I’m pretty adventurous when it comes to eating, I’ve had kangaroo, crocodile and rabbit but I’ve never had anything deadly. My resolve was tested when I was invited to try Fugu or Puffer fish at Kitsho Japanese Restaurant and Sushi Bar in Traders Hotel Manila. Executive Chef Masahiro Mizumoto is the only licensed “fugu” chef in the Philippines. Fugu is the 2nd most poisonous animal in the world so careful extraction of the Tetrodotoxins takes at least five years of training and a thorough examination before a license is granted.
The decor at Kitsho is unassuming, the ambiance is quiet with both taking a back seat to the prowess of Chef Masahiro Mizumoto. There’s a big glass window into the kitchen where you can observe the precise movements of his team.
I was still a bit apprehensive despite being assured that eating fugu is safe so we started with a couple of the regular sushi and sashimi dishes starting with Salmon and Tuna/Maguro (P320). The salmon is so nice and fatty, it give a silky ans smooth feeling in the mouth. One of the best salmon sashimi I’ve had in Manila.
Take Nigiri Sushi (P850), a lacquered container filled with 10 pieces of assorted sushi and a 6 piece roll. The fish slices are pretty thick and cover more than just the rice so you actually get a better deal. All the sushi pieces are as fresh as the sashimi while the rice had a nice vinegar taste.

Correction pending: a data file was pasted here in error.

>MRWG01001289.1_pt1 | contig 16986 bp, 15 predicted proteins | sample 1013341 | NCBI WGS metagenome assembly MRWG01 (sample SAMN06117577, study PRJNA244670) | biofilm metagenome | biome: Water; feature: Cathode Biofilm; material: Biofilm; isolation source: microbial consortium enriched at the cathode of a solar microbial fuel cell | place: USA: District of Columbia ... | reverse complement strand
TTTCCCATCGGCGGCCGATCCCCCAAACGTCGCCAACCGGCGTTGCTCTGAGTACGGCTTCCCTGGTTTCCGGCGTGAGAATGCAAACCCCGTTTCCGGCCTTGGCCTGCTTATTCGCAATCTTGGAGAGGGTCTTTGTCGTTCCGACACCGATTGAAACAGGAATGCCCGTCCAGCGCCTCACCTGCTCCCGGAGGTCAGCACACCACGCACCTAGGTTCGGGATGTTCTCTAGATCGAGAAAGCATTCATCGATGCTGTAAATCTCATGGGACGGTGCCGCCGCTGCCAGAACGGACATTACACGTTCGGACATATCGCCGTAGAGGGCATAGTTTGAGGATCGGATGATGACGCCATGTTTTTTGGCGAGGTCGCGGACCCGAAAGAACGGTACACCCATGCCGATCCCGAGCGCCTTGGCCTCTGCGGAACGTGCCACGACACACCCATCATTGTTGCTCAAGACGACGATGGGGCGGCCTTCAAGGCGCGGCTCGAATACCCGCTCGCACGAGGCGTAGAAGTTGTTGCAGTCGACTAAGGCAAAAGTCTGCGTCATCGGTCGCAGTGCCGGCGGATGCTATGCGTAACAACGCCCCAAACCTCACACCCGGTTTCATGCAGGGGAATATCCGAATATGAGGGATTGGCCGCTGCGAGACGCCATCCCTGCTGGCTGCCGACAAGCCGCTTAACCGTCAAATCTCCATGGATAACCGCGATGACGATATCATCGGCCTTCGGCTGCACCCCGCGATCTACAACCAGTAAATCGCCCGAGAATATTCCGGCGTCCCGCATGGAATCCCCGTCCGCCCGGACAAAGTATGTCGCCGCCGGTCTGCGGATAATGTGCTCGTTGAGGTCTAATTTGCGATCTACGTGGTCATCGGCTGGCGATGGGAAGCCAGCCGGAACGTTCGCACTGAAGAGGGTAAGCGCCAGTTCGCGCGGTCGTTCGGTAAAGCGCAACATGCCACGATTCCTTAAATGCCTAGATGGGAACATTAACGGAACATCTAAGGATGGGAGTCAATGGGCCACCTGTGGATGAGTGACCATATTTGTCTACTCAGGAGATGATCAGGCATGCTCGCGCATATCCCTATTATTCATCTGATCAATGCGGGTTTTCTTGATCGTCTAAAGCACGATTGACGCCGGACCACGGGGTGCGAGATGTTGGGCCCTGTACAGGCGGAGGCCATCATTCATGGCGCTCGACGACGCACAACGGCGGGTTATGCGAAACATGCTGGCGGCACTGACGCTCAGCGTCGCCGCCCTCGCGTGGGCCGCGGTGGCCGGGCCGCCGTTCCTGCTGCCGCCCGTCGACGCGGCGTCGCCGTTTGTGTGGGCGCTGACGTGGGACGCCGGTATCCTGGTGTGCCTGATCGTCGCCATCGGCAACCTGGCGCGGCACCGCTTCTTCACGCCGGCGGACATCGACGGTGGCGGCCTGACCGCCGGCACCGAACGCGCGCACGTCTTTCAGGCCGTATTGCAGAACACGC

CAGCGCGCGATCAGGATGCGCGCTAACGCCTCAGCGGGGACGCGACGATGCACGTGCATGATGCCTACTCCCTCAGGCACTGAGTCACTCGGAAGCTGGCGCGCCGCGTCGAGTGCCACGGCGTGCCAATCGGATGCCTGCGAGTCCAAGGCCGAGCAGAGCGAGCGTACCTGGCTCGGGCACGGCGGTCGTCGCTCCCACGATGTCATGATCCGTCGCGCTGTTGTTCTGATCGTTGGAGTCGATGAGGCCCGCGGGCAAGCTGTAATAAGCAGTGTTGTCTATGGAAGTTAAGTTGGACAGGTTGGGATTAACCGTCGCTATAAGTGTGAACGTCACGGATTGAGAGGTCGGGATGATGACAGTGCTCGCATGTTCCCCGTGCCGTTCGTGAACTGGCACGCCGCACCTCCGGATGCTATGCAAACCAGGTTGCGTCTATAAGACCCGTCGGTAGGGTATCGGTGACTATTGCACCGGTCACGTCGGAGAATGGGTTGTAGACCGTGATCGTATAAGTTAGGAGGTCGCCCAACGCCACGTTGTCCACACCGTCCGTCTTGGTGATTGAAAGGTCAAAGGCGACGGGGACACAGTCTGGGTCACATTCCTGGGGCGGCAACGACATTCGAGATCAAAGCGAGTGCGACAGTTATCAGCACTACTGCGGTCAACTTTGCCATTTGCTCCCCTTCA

We also got a pair of Hamachi Sushi. I’ve not really appreciated hamachi before until I had these. I put one into my mouth and as I bit into it, the fish just kinda melted. It was so good.
The Fugu set (P3800/4 courses, good for 3-4 people) followed next. The first course is a plate of thinly sliced fugu sashimi, skin and collagen was laid out on a beautiful plate. I think I was the first one in our group to sample this dangerous delicacy.
The right way to eat fugu sashimi is to get a piece of the meat, you can add skin or collagen if you prefer then add spring onion and then roll it up like the one in the picture. I skipped the lemon in this one so I could experience the flavors of the fugu.
You then dip that roll in their homemade Ponzu sauce that adds a tart and salty element. The texture of the fugu is unusual, it felt like a chewier fish somewhat similar to squid but not really. After my first bite and still not dying emboldened me to eat more. The taste and texture actually grows on you, for something a little different try the skin and collagen.
The 2nd course was Fugu Kara-age, deep fried meat and bone of the fugu. This time around the citrus flavors of the lemon served to heighten my enjoyment. Cooked really well, this could pass as a soft piece of chicken or a number of many other fishes. If no one told you this was fugu, you would not even be able to tell.
The 3rd course was Fugu Chirinabe (hotpot). Lesser cuts of the fugu, assorted vegetables and shirataki noodles are simmered in a light broth. The broth is sweet but a dash of the ponzu sauces livened it up a lot.
The last course was Fugu congee. The remaining broth from the previous course are kept and then spring onion, rice and eggs are added and then cooked to a boil. This is particularly good so you’d better leave space for this one. The rice just absorbs all the sweet flavors of the broth similar to cooking risotto. This actually reminded me of the suki from Coca Restaurant.
After the fugu courses, the other dishes just could not compare to the sense of danger consuming it elicited.
Kitsho Japanese Restaurant and Sushi BarG/F Traders Hotel Manila . 3001 Roxas Boulevard, Pasay City Philippines Telephone No.: (63 2) 708-4888
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